If you’re drowning in debt, you’re probably well-acquainted with the all-too-familiar feeling of dread that washes over you every time the phone rings. If you pick up, you might be faced with an aggressive debt collector on the other end who will stop at nothing to get you to pony up. And while the words for “silver” and “money” are the same in at least 14 different languages, it doesn’t matter what you call it when you don’t have it; you just know these creditors won’t leave you alone any time soon.
Or will they? They might if you’re fully aware of and act on your rights as a consumer. Sometimes, debt collectors will actually use tactics that aren’t in line with federal protection laws like the Fair Debt Collection Practices Act. Debt collection businesses might use illegal scare tactics to convince you to pay (sometimes, they’ll do this even when you don’t actually owe anything!). In some cases, it works. But you can fight back if you know what they’re not allowed to do.
What Debt Collectors Can’t Do
For one thing, they cannot lie about the amount you owe to them or threaten you with violence. They can’t use foul language, call you repeatedly, or continue to contact you at work if you have informed them (orally or in writing) that your employer does not allow you to receive calls like this. They can’t contact you before 8 am or after 9 pm your time, and they can’t call you at times you’ve said are inconvenient. They’re also not allowed to lie about who they are (i.e., they cannot claim to be a lawyer or an employee of a government agency) so that they can deceive, threaten, or harass you. They can’t falsely claim you’ve committed a crime or that you’ll be arrested, either.
What’s more, debt collectors have to send a written validation notice within five days of the first time they contact you; this notice has to include the amount you owe, the name of the creditor to whom your debt needs to be paid, and what you can do if you feel you do not owe this amount. If they cannot provide proof that you owe the debt they say you do, they are not allowed to contact you further.
How to Stop the Harassment
If you’re being harassed by debt collectors, do not give them any information over the phone. Tell them that you want everything in writing and that you do not want to be contacted via phone. You can write (or have your attorney write) a letter that echoes the fact that you do not want to be contacted via phone. If they do not respect these wishes, they will be in violation of the FDCPA — an action that could prompt you to file a lawsuit.
You can also send a cease and desist letter, provided that you’re dealing with a third-party debt collection agency. You can also send such a letter if you’re being hounded by debt collectors looking for a debtor who used to have your phone number. Be sure to save all correspondence between yourself and the debt collector and to make note of the time and the individual you speak to on the phone.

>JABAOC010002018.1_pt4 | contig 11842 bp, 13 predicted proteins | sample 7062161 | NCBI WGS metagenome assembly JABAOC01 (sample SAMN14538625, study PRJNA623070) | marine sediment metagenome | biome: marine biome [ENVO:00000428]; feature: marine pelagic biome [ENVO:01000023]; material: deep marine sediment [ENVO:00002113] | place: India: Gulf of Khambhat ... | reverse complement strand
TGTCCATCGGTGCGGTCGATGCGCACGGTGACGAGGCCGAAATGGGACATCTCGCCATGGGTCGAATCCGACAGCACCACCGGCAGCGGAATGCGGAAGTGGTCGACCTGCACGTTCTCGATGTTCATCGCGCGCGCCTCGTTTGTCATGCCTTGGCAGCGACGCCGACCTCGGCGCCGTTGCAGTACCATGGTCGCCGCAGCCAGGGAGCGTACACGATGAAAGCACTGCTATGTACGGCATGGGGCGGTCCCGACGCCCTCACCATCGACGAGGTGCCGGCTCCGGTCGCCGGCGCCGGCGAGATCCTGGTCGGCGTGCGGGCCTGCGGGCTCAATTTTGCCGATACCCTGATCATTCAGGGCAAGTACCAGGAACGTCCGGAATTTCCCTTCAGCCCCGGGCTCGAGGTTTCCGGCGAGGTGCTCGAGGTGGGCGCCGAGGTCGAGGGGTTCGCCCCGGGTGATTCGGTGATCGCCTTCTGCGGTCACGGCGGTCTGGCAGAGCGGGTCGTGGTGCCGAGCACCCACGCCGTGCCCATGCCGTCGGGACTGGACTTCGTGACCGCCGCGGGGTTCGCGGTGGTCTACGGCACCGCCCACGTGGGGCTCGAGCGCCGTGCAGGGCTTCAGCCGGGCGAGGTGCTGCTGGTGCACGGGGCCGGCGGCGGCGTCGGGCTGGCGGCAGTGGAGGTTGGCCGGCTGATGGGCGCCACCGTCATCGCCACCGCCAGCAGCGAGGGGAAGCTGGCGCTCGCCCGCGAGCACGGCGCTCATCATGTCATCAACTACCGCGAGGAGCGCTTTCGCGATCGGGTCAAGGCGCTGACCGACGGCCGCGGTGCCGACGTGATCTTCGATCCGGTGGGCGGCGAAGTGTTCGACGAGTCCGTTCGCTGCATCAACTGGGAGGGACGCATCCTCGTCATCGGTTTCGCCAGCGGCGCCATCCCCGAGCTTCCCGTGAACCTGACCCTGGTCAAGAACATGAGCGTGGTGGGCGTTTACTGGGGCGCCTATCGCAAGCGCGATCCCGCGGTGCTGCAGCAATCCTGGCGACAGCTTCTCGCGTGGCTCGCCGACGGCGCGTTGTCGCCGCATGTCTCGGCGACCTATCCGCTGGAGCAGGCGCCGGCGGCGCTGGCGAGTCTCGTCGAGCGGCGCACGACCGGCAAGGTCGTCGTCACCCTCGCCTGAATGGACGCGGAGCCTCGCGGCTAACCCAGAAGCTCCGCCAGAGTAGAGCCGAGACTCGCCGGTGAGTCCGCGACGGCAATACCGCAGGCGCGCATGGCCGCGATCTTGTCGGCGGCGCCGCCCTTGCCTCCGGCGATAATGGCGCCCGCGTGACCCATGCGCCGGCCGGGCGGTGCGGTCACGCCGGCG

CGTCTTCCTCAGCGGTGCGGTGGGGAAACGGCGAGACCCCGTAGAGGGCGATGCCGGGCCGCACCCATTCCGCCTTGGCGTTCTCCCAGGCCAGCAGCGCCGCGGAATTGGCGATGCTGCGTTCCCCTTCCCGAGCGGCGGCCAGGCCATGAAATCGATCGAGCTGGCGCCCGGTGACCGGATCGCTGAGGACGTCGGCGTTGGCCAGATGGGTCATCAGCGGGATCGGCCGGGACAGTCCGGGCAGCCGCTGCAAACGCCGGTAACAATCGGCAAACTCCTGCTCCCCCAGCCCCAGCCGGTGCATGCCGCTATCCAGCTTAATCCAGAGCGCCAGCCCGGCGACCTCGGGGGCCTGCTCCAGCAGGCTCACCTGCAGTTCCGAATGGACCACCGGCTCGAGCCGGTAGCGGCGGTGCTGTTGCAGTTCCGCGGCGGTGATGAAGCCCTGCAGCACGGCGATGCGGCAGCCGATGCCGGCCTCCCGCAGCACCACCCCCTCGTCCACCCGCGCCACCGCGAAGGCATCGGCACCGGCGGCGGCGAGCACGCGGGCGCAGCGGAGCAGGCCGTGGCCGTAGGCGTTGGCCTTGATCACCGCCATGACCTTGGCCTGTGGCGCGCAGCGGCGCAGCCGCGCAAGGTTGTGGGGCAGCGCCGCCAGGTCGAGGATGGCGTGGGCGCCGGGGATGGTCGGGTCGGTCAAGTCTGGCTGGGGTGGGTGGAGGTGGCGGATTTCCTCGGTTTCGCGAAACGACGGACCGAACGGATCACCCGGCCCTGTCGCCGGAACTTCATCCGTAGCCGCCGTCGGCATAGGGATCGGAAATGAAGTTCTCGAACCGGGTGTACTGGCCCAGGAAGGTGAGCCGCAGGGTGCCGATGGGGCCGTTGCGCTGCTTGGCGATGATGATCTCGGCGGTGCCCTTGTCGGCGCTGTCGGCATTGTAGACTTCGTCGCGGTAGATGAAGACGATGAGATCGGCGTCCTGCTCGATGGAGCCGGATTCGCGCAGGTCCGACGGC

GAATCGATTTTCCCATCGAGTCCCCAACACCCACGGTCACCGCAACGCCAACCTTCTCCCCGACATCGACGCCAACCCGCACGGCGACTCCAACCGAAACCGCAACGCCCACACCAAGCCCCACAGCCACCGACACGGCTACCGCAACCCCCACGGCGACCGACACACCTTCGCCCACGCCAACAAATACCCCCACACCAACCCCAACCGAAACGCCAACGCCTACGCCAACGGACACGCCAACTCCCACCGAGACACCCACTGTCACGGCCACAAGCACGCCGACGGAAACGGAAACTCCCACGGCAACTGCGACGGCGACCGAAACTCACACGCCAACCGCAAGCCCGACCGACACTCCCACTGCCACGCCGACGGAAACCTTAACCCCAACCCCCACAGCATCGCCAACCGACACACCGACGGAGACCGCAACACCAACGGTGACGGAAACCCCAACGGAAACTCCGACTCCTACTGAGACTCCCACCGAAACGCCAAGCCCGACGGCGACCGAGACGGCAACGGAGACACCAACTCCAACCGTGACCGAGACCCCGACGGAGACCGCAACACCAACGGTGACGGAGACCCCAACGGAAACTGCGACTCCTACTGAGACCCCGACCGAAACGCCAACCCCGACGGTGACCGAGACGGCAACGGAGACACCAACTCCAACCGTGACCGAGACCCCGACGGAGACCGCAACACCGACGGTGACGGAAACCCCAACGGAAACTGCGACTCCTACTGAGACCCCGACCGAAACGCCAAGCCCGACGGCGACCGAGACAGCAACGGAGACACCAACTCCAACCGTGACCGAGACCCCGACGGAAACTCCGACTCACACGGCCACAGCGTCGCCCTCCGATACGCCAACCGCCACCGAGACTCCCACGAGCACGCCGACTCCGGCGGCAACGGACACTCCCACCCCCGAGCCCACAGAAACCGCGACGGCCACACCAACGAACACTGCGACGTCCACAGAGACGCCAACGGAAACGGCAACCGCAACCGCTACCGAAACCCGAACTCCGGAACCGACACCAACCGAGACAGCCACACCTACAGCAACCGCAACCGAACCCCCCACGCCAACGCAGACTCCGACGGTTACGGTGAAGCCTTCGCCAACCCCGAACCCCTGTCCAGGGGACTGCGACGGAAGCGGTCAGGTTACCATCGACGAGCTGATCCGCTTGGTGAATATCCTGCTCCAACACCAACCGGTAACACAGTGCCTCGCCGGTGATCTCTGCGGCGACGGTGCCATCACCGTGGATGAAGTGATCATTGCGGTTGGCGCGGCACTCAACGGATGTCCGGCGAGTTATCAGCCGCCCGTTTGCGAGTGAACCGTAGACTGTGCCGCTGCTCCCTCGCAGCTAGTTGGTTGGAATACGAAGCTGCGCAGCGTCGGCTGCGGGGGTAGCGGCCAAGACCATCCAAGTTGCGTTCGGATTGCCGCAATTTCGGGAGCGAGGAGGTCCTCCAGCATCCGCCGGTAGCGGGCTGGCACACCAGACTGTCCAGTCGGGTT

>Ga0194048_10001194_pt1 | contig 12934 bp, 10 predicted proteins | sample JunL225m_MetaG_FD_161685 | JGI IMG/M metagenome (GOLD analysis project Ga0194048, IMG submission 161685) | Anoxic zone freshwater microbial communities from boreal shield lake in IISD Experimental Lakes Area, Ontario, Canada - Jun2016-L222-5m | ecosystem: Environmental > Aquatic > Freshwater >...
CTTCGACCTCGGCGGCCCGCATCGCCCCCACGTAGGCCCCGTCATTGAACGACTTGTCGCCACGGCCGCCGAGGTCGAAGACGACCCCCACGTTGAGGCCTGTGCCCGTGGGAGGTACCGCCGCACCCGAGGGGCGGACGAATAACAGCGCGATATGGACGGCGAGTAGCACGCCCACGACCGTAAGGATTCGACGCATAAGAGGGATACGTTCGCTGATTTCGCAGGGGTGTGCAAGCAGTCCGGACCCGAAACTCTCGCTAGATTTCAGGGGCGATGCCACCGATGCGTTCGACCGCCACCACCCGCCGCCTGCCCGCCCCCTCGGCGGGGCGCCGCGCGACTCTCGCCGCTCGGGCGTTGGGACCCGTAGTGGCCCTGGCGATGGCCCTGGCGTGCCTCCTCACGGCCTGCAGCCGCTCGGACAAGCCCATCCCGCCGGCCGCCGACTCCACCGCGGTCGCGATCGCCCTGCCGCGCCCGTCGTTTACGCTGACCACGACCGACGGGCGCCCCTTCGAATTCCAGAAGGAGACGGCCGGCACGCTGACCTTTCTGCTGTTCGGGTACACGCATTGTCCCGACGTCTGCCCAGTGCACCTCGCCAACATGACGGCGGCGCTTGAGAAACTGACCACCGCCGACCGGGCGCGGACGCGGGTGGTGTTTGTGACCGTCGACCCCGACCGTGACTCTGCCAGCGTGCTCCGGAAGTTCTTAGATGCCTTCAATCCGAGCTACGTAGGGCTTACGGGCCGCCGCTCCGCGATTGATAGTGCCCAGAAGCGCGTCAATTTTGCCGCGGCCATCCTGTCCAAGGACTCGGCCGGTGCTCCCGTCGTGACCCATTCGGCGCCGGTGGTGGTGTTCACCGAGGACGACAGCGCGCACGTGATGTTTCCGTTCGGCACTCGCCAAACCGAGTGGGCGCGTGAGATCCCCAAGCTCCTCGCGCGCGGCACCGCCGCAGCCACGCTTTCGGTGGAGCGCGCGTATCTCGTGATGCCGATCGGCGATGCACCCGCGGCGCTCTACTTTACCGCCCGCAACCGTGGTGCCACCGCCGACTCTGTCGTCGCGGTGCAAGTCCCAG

Remember to keep good records and hold onto them. Bad debt deduction claim records should be kept for seven years; while it may not be necessary to go that far when dealing with these calls, you’ll definitely want to keep track of evidence, should you ever need to go to court.
How to Spot the Scams
Being harassed by debt collectors is bad enough when you actually owe money. That’s a reality for many Americans, as outstanding consumer debt in the U.S. is expected to reach $4 trillion by the end of 2018. But when you’re not actually in debt, it’s even worse. You’ve probably heard horror stories about timeshare scams, IRS scams, and just about any other scheme that preys on our biggest financial fears. It should be no surprise, then, that there are people out there who want consumers to pay for debts they don’t even have.
According to the Federal Trade Commission, the top category in the 2.7 million consumer complaints filed last year were related to debt collection scams. Debt collection scammers often pretend to be lawyers in order to coerce consumers into paying for fake debts. They may even use business names that are purposefully very similar to those used by existing organizations. This action has actually resulted in the real businesses receiving complaints about abusive practices they never performed. The FTC also alleges that some of these scammers threatened innocent consumers with arrests and prison time if the debts weren’t paid, a move used by IRS scammers and others. The agency has already banned 13 different companies who have violated federal laws in this way.
If you receive a call from an insistent and abusive company that claims that you owe them money, don’t get caught up in the fear. Instead, try to be rational. Review the name of the company carefully and make sure it matches your records. Consider the fact that your cable or utility company wouldn’t demand you pay your debt with a prepaid card or wire transfer, and they certainly wouldn’t threaten to arrest you for non-payment. Again, you can always request to have this information sent to you in writing (which might scare them off) or contact an attorney if you have any questions. You can also file a complaint directly with the FTC if you think a debt collection agency is violating federal law or you think you’re being scammed.
Having debt — or even being accused of having debt — can be scary. Around 70% of Americans have at least one credit card, and that alone makes it easy to get into financial trouble. But it’s important to keep your wits about you and know your rights. Whether you owe money or not, you don’t deserve to be harassed by abusive debt collectors or scammers.
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